Militant violence is on the rise in Afghanistan, where officials are reporting a series of attacks in the southeastern province of Paktika. At least seven police and 15 renegade militants are believe to have been killed in one incident at a police station. The increased fighting threatens to hamper aid operations in rural areas.
Afghan security officials say scores of militants - believed to include remnants of the ousted Taleban regime - fought their way into the Barmal district police station Sunday with heavy machine guns and rockets, holding the compound for several hours until fleeing at dawn.
The militant force is said to have arrived and left in a convoy of vehicles -- an unusual tactic - since local militant fighters normally attack on foot from mountainous areas near the border. Several local reports say the militants may have fled to avoid air strikes from U.S.-led coalition units - battling Taleban fighters, al-Qaida elements and forces loyal to rebel warlord Gulbuddin Hekmatyar.
Just hours later a militant force estimated at 200 men burned down a police station in another Paktia province village. These attacks are the latest in a week of intensified violence in Afghanistan, during which some 60 people were killed in a single 24-hour period.
United Nations spokesman in Afghanistan, David Singh, says the upsurge is of serious concern. "The apparent increase in these attacks is worrisome, because you have to think, 'How does it affect aid operations? How does it affect the morale of the people in those neighborhoods?'"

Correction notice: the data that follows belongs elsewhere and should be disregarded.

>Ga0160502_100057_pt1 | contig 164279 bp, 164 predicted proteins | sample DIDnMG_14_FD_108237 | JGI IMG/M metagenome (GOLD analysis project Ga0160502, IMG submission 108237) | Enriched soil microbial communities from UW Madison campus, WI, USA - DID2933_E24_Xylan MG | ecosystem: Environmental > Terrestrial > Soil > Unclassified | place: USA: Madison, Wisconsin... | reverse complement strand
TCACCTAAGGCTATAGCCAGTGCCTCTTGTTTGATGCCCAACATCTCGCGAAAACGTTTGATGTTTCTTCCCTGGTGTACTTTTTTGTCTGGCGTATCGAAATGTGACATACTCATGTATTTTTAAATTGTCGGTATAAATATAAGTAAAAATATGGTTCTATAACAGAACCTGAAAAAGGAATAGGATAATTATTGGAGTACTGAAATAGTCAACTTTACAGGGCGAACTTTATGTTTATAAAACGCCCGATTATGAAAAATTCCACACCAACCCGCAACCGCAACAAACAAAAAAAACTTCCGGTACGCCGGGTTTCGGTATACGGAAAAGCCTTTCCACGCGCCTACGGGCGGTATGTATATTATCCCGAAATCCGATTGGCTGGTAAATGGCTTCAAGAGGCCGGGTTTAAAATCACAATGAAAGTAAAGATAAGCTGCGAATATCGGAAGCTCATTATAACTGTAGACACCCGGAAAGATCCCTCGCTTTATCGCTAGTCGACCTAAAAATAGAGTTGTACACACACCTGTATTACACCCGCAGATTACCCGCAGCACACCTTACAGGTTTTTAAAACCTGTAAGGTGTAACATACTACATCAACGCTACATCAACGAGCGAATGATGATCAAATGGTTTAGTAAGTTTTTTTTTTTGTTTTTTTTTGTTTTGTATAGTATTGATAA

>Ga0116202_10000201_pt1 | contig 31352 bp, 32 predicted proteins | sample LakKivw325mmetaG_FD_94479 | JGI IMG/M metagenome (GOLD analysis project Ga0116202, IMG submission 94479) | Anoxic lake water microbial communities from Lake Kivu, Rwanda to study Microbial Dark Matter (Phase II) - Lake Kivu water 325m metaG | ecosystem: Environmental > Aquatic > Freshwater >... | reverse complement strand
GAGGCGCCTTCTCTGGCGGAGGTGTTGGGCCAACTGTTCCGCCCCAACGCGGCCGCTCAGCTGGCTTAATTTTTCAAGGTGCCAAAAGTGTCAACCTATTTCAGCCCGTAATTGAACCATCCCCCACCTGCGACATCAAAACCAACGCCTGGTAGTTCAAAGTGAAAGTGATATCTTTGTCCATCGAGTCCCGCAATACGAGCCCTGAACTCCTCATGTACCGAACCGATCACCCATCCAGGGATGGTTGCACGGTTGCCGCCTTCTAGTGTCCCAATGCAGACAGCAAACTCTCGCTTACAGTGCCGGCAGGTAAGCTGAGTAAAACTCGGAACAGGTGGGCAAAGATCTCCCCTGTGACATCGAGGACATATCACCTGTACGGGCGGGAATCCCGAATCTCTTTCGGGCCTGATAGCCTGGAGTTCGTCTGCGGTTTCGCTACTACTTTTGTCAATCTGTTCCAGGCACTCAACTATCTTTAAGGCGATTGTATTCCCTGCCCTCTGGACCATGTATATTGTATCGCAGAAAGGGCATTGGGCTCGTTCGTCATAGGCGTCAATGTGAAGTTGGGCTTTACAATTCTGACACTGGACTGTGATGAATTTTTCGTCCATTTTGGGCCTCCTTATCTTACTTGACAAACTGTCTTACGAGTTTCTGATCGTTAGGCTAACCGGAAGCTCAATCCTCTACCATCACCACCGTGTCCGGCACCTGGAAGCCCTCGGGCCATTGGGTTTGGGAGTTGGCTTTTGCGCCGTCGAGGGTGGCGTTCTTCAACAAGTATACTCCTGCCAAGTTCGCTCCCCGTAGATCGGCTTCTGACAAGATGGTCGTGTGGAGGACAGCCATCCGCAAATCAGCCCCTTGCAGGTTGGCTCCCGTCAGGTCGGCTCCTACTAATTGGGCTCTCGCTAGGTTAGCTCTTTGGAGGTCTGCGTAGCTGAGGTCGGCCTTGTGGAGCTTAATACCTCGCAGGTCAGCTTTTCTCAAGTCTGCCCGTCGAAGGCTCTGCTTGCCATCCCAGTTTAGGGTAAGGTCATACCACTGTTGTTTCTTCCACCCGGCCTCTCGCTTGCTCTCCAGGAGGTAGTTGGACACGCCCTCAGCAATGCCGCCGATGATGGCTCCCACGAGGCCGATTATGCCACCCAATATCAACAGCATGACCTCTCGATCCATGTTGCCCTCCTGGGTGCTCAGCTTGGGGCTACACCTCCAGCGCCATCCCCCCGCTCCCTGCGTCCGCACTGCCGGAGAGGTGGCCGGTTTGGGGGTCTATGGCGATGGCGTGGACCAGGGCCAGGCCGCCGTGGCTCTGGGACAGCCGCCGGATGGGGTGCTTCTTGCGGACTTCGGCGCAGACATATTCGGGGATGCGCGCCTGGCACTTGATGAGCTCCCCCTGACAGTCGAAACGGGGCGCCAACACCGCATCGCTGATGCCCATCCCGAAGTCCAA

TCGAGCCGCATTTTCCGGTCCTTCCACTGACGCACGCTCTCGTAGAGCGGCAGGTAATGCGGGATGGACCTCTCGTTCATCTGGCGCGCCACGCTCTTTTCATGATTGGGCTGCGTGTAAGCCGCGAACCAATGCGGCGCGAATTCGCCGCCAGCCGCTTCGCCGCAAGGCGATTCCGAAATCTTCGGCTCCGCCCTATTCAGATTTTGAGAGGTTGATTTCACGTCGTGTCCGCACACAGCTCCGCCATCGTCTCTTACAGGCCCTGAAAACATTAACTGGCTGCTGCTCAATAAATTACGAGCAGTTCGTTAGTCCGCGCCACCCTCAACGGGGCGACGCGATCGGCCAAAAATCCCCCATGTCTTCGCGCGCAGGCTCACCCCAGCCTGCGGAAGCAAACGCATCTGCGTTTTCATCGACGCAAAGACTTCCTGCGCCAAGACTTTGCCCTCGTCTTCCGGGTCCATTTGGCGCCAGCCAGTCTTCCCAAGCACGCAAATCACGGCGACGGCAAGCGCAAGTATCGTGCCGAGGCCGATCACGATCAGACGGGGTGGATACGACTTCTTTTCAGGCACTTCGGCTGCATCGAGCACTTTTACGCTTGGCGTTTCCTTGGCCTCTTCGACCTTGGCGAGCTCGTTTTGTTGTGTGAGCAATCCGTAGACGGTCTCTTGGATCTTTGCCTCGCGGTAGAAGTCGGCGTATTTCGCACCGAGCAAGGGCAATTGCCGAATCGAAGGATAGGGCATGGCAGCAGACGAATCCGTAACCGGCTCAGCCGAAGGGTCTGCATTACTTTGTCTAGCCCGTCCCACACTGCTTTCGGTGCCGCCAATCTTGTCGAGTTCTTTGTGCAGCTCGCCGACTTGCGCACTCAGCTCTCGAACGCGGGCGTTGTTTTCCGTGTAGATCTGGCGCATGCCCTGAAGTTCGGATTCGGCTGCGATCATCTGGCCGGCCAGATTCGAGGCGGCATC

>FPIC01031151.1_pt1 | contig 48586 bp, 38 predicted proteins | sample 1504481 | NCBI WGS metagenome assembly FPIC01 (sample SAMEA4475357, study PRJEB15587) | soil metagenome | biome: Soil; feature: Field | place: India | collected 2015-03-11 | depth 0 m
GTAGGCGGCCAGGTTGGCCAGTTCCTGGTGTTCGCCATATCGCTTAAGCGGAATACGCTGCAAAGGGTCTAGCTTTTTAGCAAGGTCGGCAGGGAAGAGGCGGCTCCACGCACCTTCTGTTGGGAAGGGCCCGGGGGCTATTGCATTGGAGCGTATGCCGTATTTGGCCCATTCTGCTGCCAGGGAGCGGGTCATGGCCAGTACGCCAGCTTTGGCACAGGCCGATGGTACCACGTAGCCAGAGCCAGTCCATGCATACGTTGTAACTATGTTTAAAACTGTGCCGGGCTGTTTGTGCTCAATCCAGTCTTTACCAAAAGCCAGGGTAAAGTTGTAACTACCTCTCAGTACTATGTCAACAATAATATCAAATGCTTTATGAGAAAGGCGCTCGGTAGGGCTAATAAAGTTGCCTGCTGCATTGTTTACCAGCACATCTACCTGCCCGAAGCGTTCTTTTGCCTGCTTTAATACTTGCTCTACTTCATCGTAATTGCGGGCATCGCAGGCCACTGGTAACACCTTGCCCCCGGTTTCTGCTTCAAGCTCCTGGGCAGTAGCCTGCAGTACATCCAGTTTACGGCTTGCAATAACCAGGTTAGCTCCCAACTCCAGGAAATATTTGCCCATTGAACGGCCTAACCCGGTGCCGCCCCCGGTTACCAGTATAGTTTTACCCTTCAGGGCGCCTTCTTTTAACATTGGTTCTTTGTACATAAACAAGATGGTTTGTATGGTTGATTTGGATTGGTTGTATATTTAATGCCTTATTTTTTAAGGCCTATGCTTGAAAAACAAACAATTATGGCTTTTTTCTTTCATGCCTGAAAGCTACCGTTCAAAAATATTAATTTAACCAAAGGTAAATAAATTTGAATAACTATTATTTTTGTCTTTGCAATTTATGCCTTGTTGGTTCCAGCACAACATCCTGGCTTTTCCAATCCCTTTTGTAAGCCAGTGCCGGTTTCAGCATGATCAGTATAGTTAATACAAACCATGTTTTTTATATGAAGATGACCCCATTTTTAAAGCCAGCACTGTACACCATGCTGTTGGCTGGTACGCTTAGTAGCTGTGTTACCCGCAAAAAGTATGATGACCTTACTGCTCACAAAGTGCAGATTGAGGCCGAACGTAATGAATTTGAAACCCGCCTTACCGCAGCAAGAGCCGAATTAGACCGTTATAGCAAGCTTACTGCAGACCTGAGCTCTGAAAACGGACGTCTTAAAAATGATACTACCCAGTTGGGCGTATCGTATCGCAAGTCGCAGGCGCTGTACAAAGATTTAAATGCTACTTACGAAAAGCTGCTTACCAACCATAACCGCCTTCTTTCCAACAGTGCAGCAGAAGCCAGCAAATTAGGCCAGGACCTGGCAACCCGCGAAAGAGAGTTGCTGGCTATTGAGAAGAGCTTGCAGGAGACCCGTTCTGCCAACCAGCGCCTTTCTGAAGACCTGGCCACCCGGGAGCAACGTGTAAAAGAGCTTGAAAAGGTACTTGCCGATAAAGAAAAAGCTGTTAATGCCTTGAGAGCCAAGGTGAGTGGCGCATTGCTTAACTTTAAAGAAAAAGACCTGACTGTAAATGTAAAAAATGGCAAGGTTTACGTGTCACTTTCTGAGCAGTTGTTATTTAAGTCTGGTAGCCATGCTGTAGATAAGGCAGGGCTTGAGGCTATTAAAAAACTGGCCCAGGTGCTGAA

Mr. Singh says the fresh fighting has prompted temporary restrictions on U.N. travel and operations in some areas, but the aid situation is not yet dire. Some of the violence may be in reaction to new government efforts to reign in warlords with private armies - some of whom also hold military posts in the government.
President Hamid Karzai recently reshuffled a number of key provincial security posts, reducing the powers held by warlords such as Herat provincial Governor Ismail Khan. The government is also planning a nationwide disarmament program, to be assisted by the United Nations.
That project, however, is still waiting for reforms in the Defense Ministry - which is dominated by former members of the Northern Alliance who helped oust the Taleban regime in 2001.
Some warlords are said to be wary of turning in their weapons while the ministry remains in the hands of ex-Northern Alliance leaders - many of whom are from Afghanistan's Tajik ethnic minority.